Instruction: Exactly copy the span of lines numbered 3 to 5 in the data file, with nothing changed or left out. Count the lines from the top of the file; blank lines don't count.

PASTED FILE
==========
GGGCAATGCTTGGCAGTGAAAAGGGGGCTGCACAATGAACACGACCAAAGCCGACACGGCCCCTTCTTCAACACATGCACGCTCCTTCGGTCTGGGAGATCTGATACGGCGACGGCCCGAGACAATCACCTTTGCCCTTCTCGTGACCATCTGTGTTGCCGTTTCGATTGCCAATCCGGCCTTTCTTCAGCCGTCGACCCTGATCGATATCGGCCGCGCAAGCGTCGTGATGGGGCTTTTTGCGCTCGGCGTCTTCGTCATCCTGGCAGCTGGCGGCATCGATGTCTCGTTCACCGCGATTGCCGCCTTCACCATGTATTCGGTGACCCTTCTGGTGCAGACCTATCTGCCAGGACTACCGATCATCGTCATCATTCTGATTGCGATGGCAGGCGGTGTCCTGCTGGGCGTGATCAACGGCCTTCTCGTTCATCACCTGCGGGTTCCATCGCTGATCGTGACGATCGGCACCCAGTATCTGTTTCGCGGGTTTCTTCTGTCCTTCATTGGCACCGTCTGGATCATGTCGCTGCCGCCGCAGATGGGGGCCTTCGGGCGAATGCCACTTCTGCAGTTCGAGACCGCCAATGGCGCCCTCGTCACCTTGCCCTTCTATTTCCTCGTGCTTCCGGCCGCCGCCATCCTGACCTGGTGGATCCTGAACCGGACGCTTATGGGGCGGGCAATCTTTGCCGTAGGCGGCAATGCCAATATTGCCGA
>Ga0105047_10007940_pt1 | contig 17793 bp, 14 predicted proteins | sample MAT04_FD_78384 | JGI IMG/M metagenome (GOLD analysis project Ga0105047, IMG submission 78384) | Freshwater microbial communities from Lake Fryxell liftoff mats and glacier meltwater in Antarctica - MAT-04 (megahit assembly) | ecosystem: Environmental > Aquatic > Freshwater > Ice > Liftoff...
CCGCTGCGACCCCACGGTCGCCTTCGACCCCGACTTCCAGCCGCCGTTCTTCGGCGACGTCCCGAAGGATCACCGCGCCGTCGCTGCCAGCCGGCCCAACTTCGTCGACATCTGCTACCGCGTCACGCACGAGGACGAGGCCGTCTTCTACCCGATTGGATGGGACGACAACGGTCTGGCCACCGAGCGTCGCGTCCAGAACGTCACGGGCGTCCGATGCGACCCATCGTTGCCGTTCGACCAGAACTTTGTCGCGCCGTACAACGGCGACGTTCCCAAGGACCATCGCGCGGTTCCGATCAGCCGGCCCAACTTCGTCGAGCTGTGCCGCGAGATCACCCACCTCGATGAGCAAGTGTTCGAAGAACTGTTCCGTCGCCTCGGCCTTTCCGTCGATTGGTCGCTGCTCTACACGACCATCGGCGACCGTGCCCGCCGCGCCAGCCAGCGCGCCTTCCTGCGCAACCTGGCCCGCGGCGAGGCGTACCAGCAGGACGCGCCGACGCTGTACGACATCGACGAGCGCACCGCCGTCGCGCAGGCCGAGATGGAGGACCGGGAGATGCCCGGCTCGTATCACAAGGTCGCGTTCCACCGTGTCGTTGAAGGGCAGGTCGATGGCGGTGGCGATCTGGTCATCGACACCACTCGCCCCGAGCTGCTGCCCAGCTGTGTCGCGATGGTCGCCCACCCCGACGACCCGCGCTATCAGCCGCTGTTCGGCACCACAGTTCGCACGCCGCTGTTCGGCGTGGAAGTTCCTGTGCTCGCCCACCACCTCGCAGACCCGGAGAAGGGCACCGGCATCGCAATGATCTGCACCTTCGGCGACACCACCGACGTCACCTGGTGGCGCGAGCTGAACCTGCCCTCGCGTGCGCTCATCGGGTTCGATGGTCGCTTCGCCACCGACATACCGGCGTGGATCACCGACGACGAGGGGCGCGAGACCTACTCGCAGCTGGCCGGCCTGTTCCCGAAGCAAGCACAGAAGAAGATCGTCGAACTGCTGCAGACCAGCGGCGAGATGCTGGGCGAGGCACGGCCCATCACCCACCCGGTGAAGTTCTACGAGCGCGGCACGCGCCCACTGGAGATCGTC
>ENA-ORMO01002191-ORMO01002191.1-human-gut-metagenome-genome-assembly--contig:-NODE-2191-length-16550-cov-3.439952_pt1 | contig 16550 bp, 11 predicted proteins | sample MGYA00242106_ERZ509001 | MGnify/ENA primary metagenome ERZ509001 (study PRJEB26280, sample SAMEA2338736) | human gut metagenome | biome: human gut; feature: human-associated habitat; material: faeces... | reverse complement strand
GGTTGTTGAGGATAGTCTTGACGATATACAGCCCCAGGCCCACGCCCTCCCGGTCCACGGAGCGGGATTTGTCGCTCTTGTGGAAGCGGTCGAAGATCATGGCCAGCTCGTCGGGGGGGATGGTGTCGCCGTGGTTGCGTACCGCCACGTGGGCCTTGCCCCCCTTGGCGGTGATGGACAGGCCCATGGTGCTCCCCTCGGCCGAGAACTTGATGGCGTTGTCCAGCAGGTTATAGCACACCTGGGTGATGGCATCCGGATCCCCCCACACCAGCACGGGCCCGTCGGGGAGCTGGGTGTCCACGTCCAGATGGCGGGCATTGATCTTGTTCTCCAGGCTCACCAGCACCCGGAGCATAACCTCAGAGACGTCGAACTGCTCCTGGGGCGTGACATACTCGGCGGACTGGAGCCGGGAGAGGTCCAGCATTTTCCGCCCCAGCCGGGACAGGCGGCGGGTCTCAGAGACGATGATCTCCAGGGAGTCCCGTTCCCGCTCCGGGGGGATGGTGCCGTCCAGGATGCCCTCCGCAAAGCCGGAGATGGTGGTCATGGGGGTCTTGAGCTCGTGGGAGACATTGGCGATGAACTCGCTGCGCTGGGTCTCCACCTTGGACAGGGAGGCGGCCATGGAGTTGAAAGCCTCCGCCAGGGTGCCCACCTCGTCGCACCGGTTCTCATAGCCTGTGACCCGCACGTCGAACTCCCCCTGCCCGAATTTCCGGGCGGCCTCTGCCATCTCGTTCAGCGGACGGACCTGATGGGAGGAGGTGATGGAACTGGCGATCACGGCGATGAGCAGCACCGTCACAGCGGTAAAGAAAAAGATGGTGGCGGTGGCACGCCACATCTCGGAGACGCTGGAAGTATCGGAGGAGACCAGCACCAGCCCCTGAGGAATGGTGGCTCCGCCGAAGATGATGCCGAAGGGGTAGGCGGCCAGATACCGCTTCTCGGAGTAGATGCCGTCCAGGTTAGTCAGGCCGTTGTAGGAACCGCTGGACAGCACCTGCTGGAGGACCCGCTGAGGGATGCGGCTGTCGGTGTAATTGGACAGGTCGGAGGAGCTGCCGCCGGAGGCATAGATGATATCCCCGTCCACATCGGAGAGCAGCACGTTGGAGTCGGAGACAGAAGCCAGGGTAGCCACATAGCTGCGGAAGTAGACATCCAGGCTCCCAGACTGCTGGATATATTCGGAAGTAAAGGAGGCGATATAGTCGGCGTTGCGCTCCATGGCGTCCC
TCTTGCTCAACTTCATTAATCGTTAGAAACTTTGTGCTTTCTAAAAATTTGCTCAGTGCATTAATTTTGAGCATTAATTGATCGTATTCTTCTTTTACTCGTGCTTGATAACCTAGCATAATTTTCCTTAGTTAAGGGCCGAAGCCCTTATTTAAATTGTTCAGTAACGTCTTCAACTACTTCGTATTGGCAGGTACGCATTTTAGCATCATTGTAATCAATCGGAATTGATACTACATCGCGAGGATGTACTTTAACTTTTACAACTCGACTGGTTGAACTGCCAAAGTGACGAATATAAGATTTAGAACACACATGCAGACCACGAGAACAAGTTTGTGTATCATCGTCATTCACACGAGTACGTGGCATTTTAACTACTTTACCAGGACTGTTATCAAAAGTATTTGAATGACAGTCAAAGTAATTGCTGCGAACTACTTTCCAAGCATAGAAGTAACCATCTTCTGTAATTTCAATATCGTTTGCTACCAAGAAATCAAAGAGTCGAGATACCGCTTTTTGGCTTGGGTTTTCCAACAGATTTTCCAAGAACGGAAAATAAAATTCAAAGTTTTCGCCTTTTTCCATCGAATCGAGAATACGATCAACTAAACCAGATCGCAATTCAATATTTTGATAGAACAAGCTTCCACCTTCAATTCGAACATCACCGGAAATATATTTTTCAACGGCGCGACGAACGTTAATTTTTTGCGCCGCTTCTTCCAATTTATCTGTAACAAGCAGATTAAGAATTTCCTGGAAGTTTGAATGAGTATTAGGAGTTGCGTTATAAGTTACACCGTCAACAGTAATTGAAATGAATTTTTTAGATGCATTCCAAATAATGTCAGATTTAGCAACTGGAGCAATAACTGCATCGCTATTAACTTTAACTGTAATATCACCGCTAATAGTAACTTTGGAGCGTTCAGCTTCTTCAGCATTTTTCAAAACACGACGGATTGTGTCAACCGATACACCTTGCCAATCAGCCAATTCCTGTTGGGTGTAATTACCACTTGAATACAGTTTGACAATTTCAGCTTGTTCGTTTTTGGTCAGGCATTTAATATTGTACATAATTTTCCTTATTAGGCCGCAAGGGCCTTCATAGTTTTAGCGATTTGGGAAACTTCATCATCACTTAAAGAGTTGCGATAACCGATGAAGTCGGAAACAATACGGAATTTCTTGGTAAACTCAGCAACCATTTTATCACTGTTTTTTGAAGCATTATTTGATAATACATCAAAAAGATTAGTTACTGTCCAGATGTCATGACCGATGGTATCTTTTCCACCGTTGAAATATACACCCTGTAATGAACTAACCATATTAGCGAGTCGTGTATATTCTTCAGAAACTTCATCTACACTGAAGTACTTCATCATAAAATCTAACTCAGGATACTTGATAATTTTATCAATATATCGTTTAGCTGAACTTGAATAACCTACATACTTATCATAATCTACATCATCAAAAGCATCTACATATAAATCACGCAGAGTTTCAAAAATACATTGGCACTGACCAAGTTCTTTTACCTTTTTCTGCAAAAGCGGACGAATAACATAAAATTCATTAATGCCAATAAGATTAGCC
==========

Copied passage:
CCGCTGCGACCCCACGGTCGCCTTCGACCCCGACTTCCAGCCGCCGTTCTTCGGCGACGTCCCGAAGGATCACCGCGCCGTCGCTGCCAGCCGGCCCAACTTCGTCGACATCTGCTACCGCGTCACGCACGAGGACGAGGCCGTCTTCTACCCGATTGGATGGGACGACAACGGTCTGGCCACCGAGCGTCGCGTCCAGAACGTCACGGGCGTCCGATGCGACCCATCGTTGCCGTTCGACCAGAACTTTGTCGCGCCGTACAACGGCGACGTTCCCAAGGACCATCGCGCGGTTCCGATCAGCCGGCCCAACTTCGTCGAGCTGTGCCGCGAGATCACCCACCTCGATGAGCAAGTGTTCGAAGAACTGTTCCGTCGCCTCGGCCTTTCCGTCGATTGGTCGCTGCTCTACACGACCATCGGCGACCGTGCCCGCCGCGCCAGCCAGCGCGCCTTCCTGCGCAACCTGGCCCGCGGCGAGGCGTACCAGCAGGACGCGCCGACGCTGTACGACATCGACGAGCGCACCGCCGTCGCGCAGGCCGAGATGGAGGACCGGGAGATGCCCGGCTCGTATCACAAGGTCGCGTTCCACCGTGTCGTTGAAGGGCAGGTCGATGGCGGTGGCGATCTGGTCATCGACACCACTCGCCCCGAGCTGCTGCCCAGCTGTGTCGCGATGGTCGCCCACCCCGACGACCCGCGCTATCAGCCGCTGTTCGGCACCACAGTTCGCACGCCGCTGTTCGGCGTGGAAGTTCCTGTGCTCGCCCACCACCTCGCAGACCCGGAGAAGGGCACCGGCATCGCAATGATCTGCACCTTCGGCGACACCACCGACGTCACCTGGTGGCGCGAGCTGAACCTGCCCTCGCGTGCGCTCATCGGGTTCGATGGTCGCTTCGCCACCGACATACCGGCGTGGATCACCGACGACGAGGGGCGCGAGACCTACTCGCAGCTGGCCGGCCTGTTCCCGAAGCAAGCACAGAAGAAGATCGTCGAACTGCTGCAGACCAGCGGCGAGATGCTGGGCGAGGCACGGCCCATCACCCACCCGGTGAAGTTCTACGAGCGCGGCACGCGCCCACTGGAGATCGTC
>ENA-ORMO01002191-ORMO01002191.1-human-gut-metagenome-genome-assembly--contig:-NODE-2191-length-16550-cov-3.439952_pt1 | contig 16550 bp, 11 predicted proteins | sample MGYA00242106_ERZ509001 | MGnify/ENA primary metagenome ERZ509001 (study PRJEB26280, sample SAMEA2338736) | human gut metagenome | biome: human gut; feature: human-associated habitat; material: faeces... | reverse complement strand
GGTTGTTGAGGATAGTCTTGACGATATACAGCCCCAGGCCCACGCCCTCCCGGTCCACGGAGCGGGATTTGTCGCTCTTGTGGAAGCGGTCGAAGATCATGGCCAGCTCGTCGGGGGGGATGGTGTCGCCGTGGTTGCGTACCGCCACGTGGGCCTTGCCCCCCTTGGCGGTGATGGACAGGCCCATGGTGCTCCCCTCGGCCGAGAACTTGATGGCGTTGTCCAGCAGGTTATAGCACACCTGGGTGATGGCATCCGGATCCCCCCACACCAGCACGGGCCCGTCGGGGAGCTGGGTGTCCACGTCCAGATGGCGGGCATTGATCTTGTTCTCCAGGCTCACCAGCACCCGGAGCATAACCTCAGAGACGTCGAACTGCTCCTGGGGCGTGACATACTCGGCGGACTGGAGCCGGGAGAGGTCCAGCATTTTCCGCCCCAGCCGGGACAGGCGGCGGGTCTCAGAGACGATGATCTCCAGGGAGTCCCGTTCCCGCTCCGGGGGGATGGTGCCGTCCAGGATGCCCTCCGCAAAGCCGGAGATGGTGGTCATGGGGGTCTTGAGCTCGTGGGAGACATTGGCGATGAACTCGCTGCGCTGGGTCTCCACCTTGGACAGGGAGGCGGCCATGGAGTTGAAAGCCTCCGCCAGGGTGCCCACCTCGTCGCACCGGTTCTCATAGCCTGTGACCCGCACGTCGAACTCCCCCTGCCCGAATTTCCGGGCGGCCTCTGCCATCTCGTTCAGCGGACGGACCTGATGGGAGGAGGTGATGGAACTGGCGATCACGGCGATGAGCAGCACCGTCACAGCGGTAAAGAAAAAGATGGTGGCGGTGGCACGCCACATCTCGGAGACGCTGGAAGTATCGGAGGAGACCAGCACCAGCCCCTGAGGAATGGTGGCTCCGCCGAAGATGATGCCGAAGGGGTAGGCGGCCAGATACCGCTTCTCGGAGTAGATGCCGTCCAGGTTAGTCAGGCCGTTGTAGGAACCGCTGGACAGCACCTGCTGGAGGACCCGCTGAGGGATGCGGCTGTCGGTGTAATTGGACAGGTCGGAGGAGCTGCCGCCGGAGGCATAGATGATATCCCCGTCCACATCGGAGAGCAGCACGTTGGAGTCGGAGACAGAAGCCAGGGTAGCCACATAGCTGCGGAAGTAGACATCCAGGCTCCCAGACTGCTGGATATATTCGGAAGTAAAGGAGGCGATATAGTCGGCGTTGCGCTCCATGGCGTCCC